While I dislike generalizations, I think it's safe to say that suicide is typically an emotional decision. Looked at intellectually, it makes little sense. Looked at spiritually, it makes less sense. But those in the throes of depression look at it neither intellectually nor spiritually. They are enslaved by emotion, feelings so strong and profound that the mind and spirit seldom have a chance. When we try to counter those feelings purely with intellectual arguments, we are going to lose. When we try to fight depression with strictly spiritual doctrine, we are going to lose. We must make a person feel better - about themselves and about their life - before mind and soul can be brought back into balance with a heart run amok.
"What is wrong with suicide?" isn't a valid question, especially if you're unwilling to accept opinion as a valid answer. (Everything, of course, is an opinion and everything is based on situational evidence. As a devotee of mathematics, I can unequivocally say that two plus two equals four is both an opinion and situational. The only place in the Universe where certitude exists is within our minds.)
Perhaps a more useful question would be to ask "When is suicide not wrong?"
Here is the seven-year-old, convinced her parents no longer love her because they've taken away her shiny red tricycle for seemingly no reason. She feels miserable, worse than she's ever felt in her whole life, and the week her bike will sit in the garage, unused, seems like a vast eternity to her young mind.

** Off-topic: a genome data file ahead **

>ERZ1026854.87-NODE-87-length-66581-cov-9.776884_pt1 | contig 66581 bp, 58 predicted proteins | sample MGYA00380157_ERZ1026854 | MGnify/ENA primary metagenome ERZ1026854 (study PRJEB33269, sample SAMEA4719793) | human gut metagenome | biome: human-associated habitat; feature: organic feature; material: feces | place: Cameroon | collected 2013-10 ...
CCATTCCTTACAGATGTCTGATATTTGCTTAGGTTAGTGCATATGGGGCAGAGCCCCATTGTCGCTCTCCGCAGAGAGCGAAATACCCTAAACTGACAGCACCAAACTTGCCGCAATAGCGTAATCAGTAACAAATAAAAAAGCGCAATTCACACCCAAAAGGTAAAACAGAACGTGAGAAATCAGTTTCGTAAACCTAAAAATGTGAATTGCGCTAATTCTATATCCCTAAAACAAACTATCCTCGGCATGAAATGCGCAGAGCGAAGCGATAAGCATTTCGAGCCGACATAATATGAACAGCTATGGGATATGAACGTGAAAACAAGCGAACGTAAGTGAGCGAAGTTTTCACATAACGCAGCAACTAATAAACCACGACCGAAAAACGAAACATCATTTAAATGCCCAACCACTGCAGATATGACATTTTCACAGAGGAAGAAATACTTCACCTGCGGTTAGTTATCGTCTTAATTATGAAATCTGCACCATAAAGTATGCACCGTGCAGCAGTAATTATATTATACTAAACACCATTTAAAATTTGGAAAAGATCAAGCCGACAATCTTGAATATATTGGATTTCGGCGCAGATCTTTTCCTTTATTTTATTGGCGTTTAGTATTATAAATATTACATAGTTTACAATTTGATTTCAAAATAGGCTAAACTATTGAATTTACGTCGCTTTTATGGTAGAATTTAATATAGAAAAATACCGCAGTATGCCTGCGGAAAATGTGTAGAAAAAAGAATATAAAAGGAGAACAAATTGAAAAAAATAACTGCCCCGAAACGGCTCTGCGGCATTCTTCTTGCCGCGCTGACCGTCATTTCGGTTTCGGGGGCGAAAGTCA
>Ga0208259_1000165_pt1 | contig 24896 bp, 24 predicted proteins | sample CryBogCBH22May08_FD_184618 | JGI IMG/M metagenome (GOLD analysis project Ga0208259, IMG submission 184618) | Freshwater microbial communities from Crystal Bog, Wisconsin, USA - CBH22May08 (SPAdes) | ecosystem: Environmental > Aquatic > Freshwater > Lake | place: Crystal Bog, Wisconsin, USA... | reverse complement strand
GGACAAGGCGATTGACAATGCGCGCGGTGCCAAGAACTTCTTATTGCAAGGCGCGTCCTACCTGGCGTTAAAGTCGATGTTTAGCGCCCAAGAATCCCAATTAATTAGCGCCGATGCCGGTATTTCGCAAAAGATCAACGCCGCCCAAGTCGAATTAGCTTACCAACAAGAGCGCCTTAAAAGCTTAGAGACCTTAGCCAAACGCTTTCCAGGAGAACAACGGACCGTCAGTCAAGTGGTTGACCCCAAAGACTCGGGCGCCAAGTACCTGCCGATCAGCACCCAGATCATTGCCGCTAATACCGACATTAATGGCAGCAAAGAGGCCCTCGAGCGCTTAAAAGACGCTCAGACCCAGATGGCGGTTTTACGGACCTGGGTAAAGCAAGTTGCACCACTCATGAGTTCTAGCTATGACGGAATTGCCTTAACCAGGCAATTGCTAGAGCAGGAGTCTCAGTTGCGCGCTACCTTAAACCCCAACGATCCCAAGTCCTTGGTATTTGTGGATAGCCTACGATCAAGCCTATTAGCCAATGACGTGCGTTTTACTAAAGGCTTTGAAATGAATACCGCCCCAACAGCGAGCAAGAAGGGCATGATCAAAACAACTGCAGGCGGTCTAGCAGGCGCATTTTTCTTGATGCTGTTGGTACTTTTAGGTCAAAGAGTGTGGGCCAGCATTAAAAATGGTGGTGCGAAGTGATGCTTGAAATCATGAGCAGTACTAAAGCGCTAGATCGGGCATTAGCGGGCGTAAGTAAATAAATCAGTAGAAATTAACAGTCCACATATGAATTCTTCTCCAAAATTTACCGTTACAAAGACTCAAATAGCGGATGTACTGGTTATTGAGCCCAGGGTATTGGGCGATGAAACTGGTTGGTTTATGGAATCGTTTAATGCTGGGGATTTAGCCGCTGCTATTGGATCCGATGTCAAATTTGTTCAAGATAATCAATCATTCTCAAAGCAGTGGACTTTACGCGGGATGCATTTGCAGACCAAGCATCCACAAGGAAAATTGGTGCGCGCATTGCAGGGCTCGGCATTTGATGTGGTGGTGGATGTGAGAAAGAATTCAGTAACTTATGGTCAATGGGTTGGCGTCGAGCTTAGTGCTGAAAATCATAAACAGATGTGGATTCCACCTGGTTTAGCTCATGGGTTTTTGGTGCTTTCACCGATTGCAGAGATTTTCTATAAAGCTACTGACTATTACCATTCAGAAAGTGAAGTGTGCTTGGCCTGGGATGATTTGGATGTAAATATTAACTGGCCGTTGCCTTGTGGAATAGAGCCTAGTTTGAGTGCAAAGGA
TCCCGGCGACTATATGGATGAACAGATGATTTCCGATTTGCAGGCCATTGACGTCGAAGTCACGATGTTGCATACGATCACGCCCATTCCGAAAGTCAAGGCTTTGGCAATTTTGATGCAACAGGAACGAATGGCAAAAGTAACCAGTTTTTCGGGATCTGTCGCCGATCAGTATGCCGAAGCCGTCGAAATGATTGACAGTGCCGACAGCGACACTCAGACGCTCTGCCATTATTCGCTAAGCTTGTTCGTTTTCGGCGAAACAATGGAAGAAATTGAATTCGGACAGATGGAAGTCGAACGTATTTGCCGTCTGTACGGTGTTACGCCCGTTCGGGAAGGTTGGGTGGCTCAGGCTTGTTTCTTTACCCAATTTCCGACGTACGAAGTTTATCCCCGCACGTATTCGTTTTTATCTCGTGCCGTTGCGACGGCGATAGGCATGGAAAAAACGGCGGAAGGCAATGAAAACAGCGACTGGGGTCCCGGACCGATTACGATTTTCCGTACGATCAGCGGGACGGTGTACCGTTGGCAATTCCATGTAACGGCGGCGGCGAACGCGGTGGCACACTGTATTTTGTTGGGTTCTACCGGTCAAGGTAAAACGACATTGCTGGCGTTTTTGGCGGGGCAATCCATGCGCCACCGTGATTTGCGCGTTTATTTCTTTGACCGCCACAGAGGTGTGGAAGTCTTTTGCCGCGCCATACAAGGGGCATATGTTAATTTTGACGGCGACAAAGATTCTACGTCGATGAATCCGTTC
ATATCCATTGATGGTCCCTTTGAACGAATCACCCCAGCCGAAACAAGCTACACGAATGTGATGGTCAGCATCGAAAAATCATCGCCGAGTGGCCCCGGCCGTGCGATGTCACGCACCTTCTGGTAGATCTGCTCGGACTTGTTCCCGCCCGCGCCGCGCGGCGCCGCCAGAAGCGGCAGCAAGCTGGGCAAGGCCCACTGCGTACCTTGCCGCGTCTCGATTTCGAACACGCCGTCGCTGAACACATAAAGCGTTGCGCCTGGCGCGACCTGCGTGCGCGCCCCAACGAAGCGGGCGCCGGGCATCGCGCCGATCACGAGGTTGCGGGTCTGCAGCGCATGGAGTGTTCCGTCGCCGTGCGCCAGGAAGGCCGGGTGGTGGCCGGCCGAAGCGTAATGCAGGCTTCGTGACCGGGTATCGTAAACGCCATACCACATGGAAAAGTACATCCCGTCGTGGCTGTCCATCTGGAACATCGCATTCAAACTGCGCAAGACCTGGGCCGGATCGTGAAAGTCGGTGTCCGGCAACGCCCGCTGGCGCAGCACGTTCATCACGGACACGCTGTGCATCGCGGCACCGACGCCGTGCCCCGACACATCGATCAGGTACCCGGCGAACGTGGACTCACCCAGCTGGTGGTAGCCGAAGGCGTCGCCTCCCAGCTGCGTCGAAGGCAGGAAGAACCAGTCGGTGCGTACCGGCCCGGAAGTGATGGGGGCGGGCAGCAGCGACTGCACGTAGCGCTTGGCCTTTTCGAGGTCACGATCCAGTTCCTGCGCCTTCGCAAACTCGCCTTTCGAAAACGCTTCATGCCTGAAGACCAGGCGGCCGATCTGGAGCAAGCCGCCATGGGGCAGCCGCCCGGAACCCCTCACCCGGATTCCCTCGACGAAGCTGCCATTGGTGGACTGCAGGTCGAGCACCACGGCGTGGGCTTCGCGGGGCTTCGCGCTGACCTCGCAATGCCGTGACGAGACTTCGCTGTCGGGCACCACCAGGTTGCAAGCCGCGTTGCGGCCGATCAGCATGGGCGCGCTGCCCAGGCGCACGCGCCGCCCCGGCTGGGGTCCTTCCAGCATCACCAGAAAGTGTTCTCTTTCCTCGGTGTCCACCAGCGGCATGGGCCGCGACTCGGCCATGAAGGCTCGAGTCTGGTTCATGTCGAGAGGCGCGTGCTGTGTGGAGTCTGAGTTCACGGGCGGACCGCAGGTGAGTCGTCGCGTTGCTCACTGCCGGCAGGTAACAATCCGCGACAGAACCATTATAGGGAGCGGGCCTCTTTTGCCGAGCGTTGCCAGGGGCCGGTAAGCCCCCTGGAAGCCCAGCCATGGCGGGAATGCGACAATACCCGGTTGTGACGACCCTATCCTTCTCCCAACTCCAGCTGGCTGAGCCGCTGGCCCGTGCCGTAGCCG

Here is the nine-year-old, left bereft by the too-early death of her mother, ignored and ridiculed by a father battling his own grief. She cries every night, wondering how she can possibly face the morrow without the love and understanding of the only person who ever cared about her. The one thing that overshadows her pain is the anger - at God, at the world, at a father who should have been the one to die.
Here is the fourteen-year-old, struggling with his differences, friendless at school, mocked by those few he respects. No one understands his pain. No one is even willing to listen, but instead offers him only platitudes and advice that it will soon get better. It doesn't get better. Life, once simple, once good, becomes a series of disappointments and disallusionments. He is alone and knows that is how he will spend the rest of his life. It's their fault, for not listening, for not caring. They should have to pay, if only with their own guilt.
Here is the sixteen-year-old, watching silently from a distance, as the only boy she ever loved laughs with his new girlfriend. She knows they are laughing at her. Everyone is laughing at her. There is this terrible pain in the pit of her stomach, a knot of tension so real it pervades her every thought, her every breath. If only she were prettier. Smarter. More popular. Then he would still be with her. But she is none of those things, can never be any of those things no matter what she does, and the pain and humiliation get worse every day.
Here is the twenty-year-old, sitting with a near-empty bottle of vodka and the memories of the wife and child he drove away. He knows he has problems. Drinking too much. The jobs that never last more than a few months. The anger he directs towards those he loves. The only thing in his life he ever did that was "right" was to marry her when she became pregnant. And, now, even that is being taken away.